Learning and teaching: the extent to which school principals in Irish voluntary secondary schools enable collaborative practice

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Moynihan, Joseph A.
O'Donovan, Margaret
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Routledge - Taylor & Francis Group
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Policy-makers in Ireland advocate teacher collaboration as being a vital component of educational reform and school improvement in inclusive and participatory communities of practice. The objective of this research study was to attempt to achieve a depth of understanding of the role played by principals in the reification of the Department of Education and Skills (DES) policy around collaborative practice in their schools. This paper attempts to capture a snapshot of the current culture around teacher collaborative practice and the extent to which such practice is enabled and/or encouraged by senior management. A qualitative approach was used to gather the necessary data which were analysed using a grounded theory approach. Some key findings include: principals have an astute awareness of how collaborative practice is conceptualised and contextualised within the Irish education system; there exists a broad range of formal and informal practices already at play; principals believe that clear structures and strategies will herald the creation of a new pedagogical landscape propagated by meaningful and highly effective collaborative practice; school leaders actively encourage and endorse collaborative practice; principals are positively seeking to re-culture schools and mediate the traditional norms that many teachers are essentially fearful to forsake.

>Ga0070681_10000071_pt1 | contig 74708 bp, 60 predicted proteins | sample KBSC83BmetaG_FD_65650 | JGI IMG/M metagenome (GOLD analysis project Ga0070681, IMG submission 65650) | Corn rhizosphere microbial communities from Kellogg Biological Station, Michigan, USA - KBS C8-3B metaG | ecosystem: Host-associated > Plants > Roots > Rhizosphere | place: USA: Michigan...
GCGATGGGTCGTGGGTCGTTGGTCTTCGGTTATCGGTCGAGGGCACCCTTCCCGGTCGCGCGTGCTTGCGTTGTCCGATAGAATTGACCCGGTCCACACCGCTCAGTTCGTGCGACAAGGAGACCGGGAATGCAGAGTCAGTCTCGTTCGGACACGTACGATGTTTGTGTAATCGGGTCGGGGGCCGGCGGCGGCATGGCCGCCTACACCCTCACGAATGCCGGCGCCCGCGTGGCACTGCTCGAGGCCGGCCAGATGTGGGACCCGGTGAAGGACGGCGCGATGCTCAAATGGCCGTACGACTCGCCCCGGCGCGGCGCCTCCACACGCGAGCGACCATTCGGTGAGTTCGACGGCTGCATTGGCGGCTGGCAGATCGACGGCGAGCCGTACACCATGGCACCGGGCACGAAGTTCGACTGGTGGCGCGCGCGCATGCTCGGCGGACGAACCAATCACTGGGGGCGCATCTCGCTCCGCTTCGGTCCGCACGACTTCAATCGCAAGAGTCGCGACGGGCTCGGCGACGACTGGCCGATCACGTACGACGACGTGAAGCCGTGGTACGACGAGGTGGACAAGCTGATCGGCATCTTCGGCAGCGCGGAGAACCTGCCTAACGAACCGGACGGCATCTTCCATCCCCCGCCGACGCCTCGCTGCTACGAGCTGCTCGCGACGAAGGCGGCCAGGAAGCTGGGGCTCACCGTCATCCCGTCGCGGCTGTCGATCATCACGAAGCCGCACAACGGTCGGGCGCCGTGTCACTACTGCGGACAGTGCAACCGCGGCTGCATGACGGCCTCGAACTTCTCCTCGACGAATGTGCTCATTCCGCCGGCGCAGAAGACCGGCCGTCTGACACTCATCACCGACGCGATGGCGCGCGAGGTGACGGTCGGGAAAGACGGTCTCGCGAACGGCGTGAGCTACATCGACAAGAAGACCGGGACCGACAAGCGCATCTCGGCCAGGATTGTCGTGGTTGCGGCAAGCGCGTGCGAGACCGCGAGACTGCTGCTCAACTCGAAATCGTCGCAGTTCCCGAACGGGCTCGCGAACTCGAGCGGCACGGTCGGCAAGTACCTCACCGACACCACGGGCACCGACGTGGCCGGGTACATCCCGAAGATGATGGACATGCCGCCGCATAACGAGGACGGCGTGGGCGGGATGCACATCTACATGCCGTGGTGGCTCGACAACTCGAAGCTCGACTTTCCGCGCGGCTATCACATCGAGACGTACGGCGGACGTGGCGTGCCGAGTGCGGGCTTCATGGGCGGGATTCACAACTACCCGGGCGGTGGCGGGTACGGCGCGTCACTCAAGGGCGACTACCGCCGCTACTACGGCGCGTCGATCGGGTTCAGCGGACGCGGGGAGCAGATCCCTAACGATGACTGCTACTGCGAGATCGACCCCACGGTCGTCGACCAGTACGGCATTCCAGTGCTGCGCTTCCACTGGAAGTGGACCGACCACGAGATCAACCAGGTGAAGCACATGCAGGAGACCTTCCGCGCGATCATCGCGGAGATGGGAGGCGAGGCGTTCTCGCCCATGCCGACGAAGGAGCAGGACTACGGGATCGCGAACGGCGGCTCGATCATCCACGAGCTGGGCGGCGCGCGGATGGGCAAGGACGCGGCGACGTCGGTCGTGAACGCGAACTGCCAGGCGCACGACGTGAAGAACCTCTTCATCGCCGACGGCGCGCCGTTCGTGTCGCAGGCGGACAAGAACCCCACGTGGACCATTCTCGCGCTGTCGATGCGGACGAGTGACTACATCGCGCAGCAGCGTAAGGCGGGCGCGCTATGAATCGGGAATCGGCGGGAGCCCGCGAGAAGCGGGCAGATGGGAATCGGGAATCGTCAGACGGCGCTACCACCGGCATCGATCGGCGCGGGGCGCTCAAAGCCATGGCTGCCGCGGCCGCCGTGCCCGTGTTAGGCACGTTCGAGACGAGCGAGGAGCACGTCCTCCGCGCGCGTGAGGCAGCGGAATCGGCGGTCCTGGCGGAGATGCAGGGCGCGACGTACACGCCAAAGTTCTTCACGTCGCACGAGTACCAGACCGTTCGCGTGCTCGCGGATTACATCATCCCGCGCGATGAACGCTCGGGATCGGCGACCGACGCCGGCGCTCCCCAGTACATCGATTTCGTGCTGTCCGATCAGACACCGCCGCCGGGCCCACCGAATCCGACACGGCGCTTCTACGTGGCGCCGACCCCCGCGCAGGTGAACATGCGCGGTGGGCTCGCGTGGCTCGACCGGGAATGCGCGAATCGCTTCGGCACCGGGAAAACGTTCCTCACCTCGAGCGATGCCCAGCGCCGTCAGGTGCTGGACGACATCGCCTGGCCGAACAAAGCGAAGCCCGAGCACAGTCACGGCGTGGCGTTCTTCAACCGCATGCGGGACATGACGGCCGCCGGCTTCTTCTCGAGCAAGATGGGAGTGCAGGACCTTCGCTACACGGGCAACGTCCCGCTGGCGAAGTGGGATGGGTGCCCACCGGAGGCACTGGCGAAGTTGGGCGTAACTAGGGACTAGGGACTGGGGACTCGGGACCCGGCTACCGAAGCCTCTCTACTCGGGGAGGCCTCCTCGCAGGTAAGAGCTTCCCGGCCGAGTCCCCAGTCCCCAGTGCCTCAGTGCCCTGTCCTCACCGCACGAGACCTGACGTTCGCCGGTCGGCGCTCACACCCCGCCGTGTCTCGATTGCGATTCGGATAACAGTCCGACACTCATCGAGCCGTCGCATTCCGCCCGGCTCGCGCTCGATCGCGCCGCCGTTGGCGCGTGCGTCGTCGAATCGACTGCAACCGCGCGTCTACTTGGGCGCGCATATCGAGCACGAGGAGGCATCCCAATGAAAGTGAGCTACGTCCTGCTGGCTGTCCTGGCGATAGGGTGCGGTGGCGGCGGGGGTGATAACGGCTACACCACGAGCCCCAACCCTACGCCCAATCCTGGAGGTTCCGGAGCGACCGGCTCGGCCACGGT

Collaborative practice , Leadership , Policy compliance , Collaborative affirmation , Voluntary secondary school , Quality assurance
Moynihan, J. A. and O'Donovan, M. (2021) 'Learning and teaching: the extent to which school principals in Irish voluntary secondary schools enable collaborative practice', Irish Educational Studies. doi: 10.1080/03323315.2021.1899019
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© 2021 Educational Studies Association of Ireland. Published by Routledge – Taylor & Francis Group. All rights reserved. This is an Accepted Manuscript of an item published by Taylor & Francis in Irish Educational Studies on 16 March 2021, available online: https://doi.org/10.1080/03323315.2021.1899019